The Patents County Court: a court with clout
One of the most striking features of the intellectual property (IP) landscape over the last year or so has been the burgeoning reputation of the Patents County Court (the PCC) under the leadership of HH Judge Birss. We have commented elsewhere on the benefits the PCC can bring as a competent, progressive, accessible forum for the resolution of all manner of IP disputes, particularly for smaller businesses for which the PCC offers an opportunity for cost-effective litigation of IP rights.
One of the many impressive aspects of the PCC’s early track record has been its robust treatment of those who fail to comply with court orders or whose conduct is in some way culpable. In Westwood v Knight, for instance, the PCC was faced with a defendant who persistently failed to attend court, ostensibly for health reasons. An exasperated HH Judge Birss stated that if the defendant did not attend at the next hearing date, then he would issue a bench warrant to bring the defendant before the court ‘to decide on the proper punishment for his contempts of court’. This firm approach was very much in evidence in May this year in the unrelated case of Utopia Tableware Ltd v BPP Marketing Ltd & The British Bung Manufacturing Company Limited, where HH Judge Birss showed that he was prepared to be as good as his word.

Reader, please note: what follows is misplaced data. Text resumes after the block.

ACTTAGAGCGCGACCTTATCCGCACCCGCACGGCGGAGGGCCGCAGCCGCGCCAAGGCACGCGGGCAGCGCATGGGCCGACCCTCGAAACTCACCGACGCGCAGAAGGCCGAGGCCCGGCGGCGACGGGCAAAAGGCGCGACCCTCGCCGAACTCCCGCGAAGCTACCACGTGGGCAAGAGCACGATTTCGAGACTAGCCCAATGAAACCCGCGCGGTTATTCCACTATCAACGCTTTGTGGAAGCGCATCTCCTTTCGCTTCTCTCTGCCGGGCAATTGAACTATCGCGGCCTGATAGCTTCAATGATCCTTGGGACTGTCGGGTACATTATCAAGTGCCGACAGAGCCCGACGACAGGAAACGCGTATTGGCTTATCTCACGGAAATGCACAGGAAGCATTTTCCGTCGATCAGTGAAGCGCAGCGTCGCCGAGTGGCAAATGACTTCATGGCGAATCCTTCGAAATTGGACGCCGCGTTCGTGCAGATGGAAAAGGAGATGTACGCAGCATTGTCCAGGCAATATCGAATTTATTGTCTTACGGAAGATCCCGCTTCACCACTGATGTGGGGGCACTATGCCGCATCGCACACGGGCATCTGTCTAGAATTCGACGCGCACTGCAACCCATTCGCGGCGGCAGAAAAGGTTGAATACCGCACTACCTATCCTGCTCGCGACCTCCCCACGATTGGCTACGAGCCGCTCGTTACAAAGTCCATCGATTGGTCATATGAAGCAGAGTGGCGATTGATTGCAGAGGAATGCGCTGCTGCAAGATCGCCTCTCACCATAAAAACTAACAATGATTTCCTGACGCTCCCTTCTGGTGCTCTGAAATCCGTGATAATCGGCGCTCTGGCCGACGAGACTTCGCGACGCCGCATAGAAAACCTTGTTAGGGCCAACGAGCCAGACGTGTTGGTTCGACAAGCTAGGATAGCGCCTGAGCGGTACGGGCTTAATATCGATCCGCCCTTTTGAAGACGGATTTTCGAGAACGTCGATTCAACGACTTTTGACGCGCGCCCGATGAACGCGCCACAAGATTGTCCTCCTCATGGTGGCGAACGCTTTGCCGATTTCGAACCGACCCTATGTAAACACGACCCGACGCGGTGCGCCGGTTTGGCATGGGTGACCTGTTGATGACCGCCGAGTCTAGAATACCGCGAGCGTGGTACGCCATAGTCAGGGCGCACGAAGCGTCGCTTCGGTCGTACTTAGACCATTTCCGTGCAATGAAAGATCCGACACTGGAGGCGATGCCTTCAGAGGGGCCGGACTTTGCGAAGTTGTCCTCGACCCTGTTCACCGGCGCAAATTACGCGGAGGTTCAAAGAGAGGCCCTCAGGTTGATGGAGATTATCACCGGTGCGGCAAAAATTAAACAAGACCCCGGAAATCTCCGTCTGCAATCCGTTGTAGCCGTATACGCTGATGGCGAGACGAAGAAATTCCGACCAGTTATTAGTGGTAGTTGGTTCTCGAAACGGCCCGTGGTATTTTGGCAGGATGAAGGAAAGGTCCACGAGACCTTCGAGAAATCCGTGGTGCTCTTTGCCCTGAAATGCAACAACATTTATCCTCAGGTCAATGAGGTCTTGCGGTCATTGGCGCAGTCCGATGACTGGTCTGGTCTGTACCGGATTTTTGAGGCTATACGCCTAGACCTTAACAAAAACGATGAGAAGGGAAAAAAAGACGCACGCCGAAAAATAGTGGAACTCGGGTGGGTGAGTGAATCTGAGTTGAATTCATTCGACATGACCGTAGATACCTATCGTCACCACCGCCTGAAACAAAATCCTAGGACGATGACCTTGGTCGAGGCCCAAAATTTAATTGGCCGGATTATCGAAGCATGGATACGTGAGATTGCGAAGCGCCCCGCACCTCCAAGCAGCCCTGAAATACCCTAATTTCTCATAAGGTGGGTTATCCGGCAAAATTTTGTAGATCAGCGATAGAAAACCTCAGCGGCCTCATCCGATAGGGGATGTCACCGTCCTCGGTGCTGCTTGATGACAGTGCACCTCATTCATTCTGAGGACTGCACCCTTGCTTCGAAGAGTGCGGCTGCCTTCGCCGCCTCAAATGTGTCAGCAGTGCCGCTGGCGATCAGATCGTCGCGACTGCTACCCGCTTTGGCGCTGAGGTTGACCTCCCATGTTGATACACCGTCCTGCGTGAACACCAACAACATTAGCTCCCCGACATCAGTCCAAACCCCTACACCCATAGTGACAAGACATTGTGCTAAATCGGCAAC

The case concerned a claim for infringement of design rights relating to beer glasses. The claimant company was granted an interim injunction on the basis of witness statements (signed with statements of truth) provided by two of its directors, Messrs Dodd and Core. That interim injunction was continued at a later hearing. The defendants subsequently admitted that they had copied the claimant’s design and the claimant told the court that it no longer relied on the directors’ evidence…
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